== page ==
Montauban 1780–1867 Paris
Jean-Auguste-Dominique Ingres was the chief bulwark of the hallowed tradition of French Classicism versus the Romanticism of Delacroix (1798–1863), and his classicism was later taken up by the early Degas (1834–1917) and admired as proto-modern by Picasso (1881–1973) and Matisse (1869–1954). Though he preferred fame as a history painter, this aspect of his work is less appreciated today and thought to be too academic. Only his nudes, odalisques and portraits have proved sympathetic to modern taste.
After training locally in Toulouse, his native region, Ingres entered the studio of David (1748–1825) in Paris in 1797. In 1801 he won the Prix de Rome but had to delay going to Italy because of a shortage of state funds. This mattered less since Napoleon had brought so many looted Italian pictures to Paris. In 1806 after painting an official portrait of Napoleon he left for the South. Paintings of his early Roman years shown mastery of the male and female nude notably in Oedipus and the Sphinx (musée du Louvre, Paris) and the Grande Baigneuse (musée du Louvre, Paris). Both are classical but softer and fleshier than the norm, which is maybe why they were ill-received by critics as insufficiently idealized. His Virgil reading the Aeneid to Augustus is more in the orthodox Davidian manner. After the fall of Napoleon, Ingres kept going with exquisitely drawn portraits of residents and visitors to Rome. He continued to send works to the Salon, including a sleek and serpentine Odalisque. Back in Paris in 1824, his monumental Apotheosis of Homer (musée du Louvre, Paris) immediately set him up as the standard-bearer of Classicism versus Romanticism. A decade later the poor reception of his Martyrdom of St Symphorien (Cathédrale Saint-Lazare d'Autun) induced him to return to Rome as director of the French Academy. In 1839, he painted another Odalisque with Slave (Harvard Art Museums, Cambridge) whose more anecdotal style was to be a key exemplar for the popular orientalist painter Gérôme (1824–1904). His most elaborate essay in this idiom was the Turkish Bath with its mass of intertwined figures. He also painted number of small pictures of historical subjects in the so-called Troubadour style with accurate detail and piquant narrative.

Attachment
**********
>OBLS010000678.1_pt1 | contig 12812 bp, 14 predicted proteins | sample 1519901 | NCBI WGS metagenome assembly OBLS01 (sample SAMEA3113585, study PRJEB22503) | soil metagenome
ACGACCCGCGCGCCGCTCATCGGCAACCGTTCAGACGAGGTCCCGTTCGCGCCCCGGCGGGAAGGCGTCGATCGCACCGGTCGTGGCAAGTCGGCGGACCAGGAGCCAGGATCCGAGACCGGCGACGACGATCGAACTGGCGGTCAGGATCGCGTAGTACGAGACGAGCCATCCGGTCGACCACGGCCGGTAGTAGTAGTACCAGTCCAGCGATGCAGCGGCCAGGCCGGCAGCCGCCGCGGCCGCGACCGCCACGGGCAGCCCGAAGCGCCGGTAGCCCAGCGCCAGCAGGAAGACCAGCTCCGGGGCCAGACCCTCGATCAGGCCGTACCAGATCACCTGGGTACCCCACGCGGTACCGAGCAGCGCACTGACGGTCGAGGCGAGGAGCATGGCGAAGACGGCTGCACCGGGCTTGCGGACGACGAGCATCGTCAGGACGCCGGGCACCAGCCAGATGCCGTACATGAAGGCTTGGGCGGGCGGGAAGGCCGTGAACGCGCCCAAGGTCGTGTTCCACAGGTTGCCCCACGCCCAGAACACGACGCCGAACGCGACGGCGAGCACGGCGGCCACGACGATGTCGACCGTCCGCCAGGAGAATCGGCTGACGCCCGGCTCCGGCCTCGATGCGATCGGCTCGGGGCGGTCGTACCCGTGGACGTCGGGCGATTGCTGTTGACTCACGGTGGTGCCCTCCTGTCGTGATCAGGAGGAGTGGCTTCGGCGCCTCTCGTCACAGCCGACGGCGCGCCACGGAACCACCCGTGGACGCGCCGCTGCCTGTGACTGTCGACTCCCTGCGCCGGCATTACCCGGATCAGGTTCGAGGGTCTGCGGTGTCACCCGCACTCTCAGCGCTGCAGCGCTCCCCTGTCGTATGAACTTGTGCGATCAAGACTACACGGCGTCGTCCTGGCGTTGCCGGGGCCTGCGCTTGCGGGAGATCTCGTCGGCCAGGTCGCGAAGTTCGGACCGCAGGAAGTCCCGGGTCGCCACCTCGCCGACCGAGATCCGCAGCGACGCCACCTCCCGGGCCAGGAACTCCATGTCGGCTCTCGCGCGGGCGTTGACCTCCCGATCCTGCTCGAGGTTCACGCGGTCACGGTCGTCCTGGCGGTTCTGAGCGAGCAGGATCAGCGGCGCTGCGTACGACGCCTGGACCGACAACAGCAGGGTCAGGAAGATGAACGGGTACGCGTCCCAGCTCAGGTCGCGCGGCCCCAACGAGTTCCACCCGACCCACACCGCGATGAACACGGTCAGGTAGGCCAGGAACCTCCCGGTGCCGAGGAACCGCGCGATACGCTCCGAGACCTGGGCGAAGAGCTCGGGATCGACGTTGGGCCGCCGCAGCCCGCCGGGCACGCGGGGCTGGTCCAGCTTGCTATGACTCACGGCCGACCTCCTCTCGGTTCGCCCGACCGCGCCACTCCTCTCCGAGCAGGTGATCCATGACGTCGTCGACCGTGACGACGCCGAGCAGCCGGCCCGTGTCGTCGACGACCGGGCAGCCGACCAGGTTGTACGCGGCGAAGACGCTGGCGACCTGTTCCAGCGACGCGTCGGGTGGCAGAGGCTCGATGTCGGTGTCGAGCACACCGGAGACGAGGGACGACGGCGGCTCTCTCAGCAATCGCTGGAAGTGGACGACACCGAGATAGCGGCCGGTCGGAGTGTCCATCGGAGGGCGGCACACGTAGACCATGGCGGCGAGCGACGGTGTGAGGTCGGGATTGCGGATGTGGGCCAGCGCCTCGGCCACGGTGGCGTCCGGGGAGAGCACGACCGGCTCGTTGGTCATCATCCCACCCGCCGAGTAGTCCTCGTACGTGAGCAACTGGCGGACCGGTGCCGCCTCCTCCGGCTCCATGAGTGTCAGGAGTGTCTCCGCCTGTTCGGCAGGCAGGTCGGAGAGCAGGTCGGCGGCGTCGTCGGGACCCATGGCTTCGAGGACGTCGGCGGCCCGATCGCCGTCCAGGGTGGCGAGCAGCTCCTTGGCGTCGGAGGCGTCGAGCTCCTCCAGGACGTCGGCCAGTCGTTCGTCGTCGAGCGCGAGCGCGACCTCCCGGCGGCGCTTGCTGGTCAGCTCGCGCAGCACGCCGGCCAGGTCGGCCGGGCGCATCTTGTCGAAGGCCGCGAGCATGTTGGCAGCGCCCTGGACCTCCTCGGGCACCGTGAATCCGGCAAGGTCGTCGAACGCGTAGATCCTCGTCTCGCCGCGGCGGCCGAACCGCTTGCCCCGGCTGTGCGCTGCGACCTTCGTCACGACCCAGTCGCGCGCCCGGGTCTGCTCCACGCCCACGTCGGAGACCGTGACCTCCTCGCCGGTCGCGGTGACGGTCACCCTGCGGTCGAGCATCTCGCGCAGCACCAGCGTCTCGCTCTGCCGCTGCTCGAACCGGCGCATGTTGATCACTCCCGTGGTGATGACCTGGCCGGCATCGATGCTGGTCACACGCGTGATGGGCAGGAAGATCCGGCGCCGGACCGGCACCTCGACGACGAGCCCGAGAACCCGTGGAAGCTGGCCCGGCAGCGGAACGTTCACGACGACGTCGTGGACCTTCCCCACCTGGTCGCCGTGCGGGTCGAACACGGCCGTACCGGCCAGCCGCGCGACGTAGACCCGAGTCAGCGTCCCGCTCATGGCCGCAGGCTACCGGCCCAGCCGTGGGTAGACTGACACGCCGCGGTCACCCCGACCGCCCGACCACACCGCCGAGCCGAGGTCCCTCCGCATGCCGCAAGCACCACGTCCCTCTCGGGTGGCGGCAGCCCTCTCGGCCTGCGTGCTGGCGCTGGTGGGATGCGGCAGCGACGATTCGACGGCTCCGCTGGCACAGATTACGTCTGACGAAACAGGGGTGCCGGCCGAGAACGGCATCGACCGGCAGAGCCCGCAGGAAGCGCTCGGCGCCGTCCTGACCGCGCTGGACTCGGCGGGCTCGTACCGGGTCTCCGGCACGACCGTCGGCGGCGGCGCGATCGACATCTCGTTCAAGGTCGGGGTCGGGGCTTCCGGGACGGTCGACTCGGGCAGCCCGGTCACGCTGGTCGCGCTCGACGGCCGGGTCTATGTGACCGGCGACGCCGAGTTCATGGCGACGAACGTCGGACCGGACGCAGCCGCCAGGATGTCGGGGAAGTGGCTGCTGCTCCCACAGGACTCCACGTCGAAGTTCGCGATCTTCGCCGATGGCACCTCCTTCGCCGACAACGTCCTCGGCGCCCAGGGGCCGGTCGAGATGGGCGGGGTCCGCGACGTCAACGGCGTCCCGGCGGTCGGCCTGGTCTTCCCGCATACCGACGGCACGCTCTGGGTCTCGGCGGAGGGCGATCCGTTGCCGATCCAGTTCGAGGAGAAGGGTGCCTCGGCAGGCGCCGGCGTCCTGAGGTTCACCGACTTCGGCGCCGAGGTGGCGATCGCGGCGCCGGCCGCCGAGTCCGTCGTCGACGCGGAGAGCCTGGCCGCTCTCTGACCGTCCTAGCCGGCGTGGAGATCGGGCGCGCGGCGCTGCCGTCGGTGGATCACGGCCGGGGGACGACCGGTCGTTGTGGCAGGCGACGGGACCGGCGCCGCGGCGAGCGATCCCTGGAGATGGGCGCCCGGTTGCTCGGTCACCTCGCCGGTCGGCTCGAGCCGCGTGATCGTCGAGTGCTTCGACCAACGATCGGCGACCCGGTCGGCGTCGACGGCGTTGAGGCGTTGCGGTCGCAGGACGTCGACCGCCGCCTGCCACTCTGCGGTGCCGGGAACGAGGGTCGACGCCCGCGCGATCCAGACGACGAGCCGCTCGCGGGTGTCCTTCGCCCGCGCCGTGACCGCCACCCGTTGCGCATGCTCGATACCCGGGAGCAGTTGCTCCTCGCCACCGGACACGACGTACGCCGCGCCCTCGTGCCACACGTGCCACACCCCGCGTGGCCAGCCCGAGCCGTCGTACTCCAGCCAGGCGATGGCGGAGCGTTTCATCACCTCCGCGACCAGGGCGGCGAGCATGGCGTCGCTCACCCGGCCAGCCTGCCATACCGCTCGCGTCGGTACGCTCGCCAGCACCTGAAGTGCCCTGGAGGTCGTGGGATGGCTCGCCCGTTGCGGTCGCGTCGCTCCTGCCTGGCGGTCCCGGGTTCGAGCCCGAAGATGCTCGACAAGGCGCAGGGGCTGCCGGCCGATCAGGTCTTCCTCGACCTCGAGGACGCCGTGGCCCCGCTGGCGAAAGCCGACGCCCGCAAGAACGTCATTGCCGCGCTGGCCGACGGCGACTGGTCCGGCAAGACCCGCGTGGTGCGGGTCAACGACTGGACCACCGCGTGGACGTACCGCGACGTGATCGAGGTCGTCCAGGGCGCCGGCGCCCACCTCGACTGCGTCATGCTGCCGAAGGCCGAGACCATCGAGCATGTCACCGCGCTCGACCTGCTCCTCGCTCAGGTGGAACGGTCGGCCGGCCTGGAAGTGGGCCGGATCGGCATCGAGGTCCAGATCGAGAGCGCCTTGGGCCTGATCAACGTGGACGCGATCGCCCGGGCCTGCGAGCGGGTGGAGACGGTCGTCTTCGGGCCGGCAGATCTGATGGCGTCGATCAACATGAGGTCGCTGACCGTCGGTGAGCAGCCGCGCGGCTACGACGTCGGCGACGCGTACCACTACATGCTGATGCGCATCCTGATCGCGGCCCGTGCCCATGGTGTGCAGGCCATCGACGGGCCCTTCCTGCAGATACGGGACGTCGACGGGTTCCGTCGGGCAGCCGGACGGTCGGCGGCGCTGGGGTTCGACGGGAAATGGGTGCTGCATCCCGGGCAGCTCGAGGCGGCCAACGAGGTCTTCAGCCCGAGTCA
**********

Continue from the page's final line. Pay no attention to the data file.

Ingres looked down on portraiture, but he is arguably the greatest portraitist between David and Degas. His portraits of Napoleonic officials in Italy quietly reveal a sense of mission to bring Italy into the modern world while his Monsieur Bertin (musée du Louvre, Paris) is more challengingly confrontational. His fashionable mid nineteenth-century society women took a long time to paint owing to the obsessive trouble Ingres took with their execution. He exhibits a fascination with surfaces and textures, from the floral exuberance of Madame Moitessier, to the luscious mauve and blue satin of the Comtesse d'Haussonville and the Princesse de Broglie. Emotionally none of them give much away. Only in the case of Madame Moitessier, whom he painted twice, is there a hint of repressed feeling lurking beneath the conventions of formal portraiture.
Top Auction Results for Jean-Auguste-Dominique Ingres
Portrait de la comtesse de la rue
Sold for €2,081,000 ($2,661,806)
Paris, Christie’s, 23 February 2009, Collection Yves Saint Laurent et Pierre Bergé, lot 78
Jupiter et Thétis
Sold for 14,430,000 FF ($2,426,637)
Monaco, Christie’s, 2 December 1989, Importants Tableaux Anciens et du XIXeme siècle, lot 68
Comtesse Charles d'Agoult, née Marie d'Agoult, and her daughter Claire d'Agoult
Sold for $1,930,500
New York, Christie’s, 31 January 2013, Old Master & Early British Drawings & Watercolors Including an Important Canadian Collection and a Distinguished Private Collection, lot 85